There is no doubt that this year is changing our lives on a global scale.
One aspect of these changes is in the area of cybersecurity.
The Covid-19 pandemic and associated lockdowns have increased and broadened risks for cyber attacks as we are more dependent upon digital services and spend more time online.
A quick internet search reveals ongoing reports of data breaches, ransomware attacks, and cyber crime.
Cybersecurity Trends 2020
These statistics are published in the 2020 Data Breach Investigations Report (DBIR) by Verizon:
- 67% of all breaches come from three attack types: credential theft, errors, and social attack
- 27% of malware incidents are ransomware, and the threat continues to get bigger
- 43% of breaches involved web app attacks, twice as much as last year
- 58% of breaches involved personal data, almost double from a year ago
- 17% of breaches were caused by an error, which represents a doubling of the total number of breaches from last year
It is clear that there is an upward trajectory of malicious cyber activity. Knowledge and analysis of these trends only help us implement and reinforce safe cybersecurity practices. A great resource is the DBIR which is published yearly. Download the full report here.
Cybersecurity Impacts on Small Businesses
Many businesses have transitioned employees to work remotely or provide online services/web apps to customers that they had not previously provided. We are scheduling meetings differently, attending conferences differently, and networking differently. Being in ‘the know’ about cybersecurity concerns is more important than ever.
Small businesses are an easy mark for cyber attacks as they often don’t consider themselves targets and may lack the resources that their larger counterparts have to cybersecurity services. However, they absolutely possess valuable information cybercriminals seek, including employee, customer, and financial data. Small businesses can provide access to larger networks such as supply chains. They are especially vulnerable to social engineering attacks, which rely on human interaction to gain access to confidential information.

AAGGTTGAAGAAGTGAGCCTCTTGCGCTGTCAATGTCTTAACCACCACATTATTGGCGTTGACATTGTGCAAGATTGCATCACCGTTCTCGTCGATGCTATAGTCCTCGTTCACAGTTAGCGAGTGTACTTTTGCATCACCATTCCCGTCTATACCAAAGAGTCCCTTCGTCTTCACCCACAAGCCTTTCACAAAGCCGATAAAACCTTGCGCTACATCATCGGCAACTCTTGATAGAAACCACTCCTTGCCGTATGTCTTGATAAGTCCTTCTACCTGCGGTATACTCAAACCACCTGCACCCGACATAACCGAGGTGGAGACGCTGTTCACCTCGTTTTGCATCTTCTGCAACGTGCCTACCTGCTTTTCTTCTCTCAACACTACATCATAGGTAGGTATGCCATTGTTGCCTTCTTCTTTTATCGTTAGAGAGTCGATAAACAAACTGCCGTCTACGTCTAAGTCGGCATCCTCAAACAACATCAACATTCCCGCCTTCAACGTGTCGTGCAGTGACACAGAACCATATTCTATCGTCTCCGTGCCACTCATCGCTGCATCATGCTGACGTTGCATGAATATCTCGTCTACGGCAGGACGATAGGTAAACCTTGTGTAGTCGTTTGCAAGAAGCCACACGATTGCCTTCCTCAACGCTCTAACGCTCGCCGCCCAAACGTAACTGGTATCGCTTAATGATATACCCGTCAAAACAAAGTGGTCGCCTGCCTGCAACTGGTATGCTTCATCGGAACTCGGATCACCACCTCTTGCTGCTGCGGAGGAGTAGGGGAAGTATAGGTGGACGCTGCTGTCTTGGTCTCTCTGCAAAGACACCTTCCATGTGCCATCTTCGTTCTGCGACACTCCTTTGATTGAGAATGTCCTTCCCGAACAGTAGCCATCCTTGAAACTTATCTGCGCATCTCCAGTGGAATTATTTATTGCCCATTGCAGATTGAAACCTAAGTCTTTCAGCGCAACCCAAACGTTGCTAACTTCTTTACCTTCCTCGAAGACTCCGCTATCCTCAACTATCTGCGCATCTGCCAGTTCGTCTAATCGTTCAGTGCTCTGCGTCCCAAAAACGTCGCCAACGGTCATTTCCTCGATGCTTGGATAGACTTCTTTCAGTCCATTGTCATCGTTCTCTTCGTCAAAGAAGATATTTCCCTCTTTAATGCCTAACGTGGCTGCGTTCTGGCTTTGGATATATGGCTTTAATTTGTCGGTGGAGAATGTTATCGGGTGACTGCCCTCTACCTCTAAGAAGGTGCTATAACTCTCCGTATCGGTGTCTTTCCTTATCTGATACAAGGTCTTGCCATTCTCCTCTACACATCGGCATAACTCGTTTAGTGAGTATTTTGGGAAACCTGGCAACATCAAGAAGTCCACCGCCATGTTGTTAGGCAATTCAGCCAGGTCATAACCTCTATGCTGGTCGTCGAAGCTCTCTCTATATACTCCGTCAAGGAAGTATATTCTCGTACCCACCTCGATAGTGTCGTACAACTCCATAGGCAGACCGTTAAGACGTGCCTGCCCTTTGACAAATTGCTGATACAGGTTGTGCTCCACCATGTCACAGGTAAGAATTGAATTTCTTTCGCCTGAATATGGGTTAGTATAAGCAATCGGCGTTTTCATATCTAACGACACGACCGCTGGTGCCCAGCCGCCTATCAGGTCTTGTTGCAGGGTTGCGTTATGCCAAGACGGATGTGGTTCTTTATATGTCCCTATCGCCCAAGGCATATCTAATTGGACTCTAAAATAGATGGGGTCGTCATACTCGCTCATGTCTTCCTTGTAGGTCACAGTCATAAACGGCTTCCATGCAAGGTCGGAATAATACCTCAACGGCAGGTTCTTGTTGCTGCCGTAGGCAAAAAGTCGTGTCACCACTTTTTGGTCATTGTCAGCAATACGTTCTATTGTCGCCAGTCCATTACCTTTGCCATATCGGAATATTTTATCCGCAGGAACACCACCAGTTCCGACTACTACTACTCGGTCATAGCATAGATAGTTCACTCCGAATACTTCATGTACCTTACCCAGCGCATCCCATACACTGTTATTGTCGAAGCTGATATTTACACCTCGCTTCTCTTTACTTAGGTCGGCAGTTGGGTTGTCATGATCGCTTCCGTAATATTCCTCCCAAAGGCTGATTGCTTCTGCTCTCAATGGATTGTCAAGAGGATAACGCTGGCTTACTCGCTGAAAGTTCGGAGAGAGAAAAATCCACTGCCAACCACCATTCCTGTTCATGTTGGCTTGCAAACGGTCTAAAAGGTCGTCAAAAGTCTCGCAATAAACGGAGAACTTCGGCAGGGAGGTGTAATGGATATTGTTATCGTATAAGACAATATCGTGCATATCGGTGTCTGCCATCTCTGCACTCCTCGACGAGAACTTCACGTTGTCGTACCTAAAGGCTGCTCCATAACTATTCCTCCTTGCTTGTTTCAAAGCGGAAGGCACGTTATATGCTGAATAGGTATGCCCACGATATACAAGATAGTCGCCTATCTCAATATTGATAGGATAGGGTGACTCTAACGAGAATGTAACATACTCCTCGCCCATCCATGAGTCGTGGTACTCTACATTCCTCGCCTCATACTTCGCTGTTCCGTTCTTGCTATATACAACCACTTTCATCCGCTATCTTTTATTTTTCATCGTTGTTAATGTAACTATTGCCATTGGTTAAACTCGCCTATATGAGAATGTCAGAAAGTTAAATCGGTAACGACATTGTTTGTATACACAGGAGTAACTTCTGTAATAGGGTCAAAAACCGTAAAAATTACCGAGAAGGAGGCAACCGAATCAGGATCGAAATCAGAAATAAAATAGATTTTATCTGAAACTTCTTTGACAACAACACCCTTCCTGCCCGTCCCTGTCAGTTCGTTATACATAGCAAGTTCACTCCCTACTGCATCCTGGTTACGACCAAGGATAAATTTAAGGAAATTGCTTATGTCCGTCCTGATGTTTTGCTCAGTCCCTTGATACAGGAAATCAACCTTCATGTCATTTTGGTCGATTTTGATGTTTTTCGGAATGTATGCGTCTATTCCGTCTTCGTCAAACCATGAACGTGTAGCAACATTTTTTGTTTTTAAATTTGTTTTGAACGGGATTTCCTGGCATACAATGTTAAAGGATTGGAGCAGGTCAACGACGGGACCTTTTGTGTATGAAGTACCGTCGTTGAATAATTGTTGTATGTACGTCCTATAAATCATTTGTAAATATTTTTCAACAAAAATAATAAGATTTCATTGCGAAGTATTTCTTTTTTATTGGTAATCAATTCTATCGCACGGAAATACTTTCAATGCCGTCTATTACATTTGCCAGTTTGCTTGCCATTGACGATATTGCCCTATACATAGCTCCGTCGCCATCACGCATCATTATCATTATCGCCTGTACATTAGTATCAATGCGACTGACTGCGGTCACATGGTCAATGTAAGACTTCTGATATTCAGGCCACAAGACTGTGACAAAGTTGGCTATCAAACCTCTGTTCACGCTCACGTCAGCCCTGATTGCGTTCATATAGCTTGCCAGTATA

When compared to the largest companies, the financial impact of cyberattacks is disproportionately high for small businesses, hence they have the most to lose.
Fortunately, there are many free resources, loss prevention tools and services for business owners to strengthen their cyber resilience. Here are some examples:
- Small Business Administration: Cybersecurity
- National Cybersecurity Alliance: Keep My Business Secure
- Microsoft Business Hub: Security Fundamentals
- Verizon: 2021 DBIR Webinar Series
- National Institute of Standards and Technology (NIST): Small Business Cybersecurity Corner
It cannot be overstated the importance of being aware of the risks and exposures that small businesses face in this area. Insurance companies are evolving their cyber products to meet this new demand. Proper risk assessment, employee training, and preventative hardware/software services, combined with a good insurance policy can help mitigate risk.
At Cheney Insurance we take cyber security seriously. Our agency receives regular training on cyber awareness and we use a local Managed IT Service. We also offer cyber liability insurance to our business clients. If you would like to learn more, please contact us.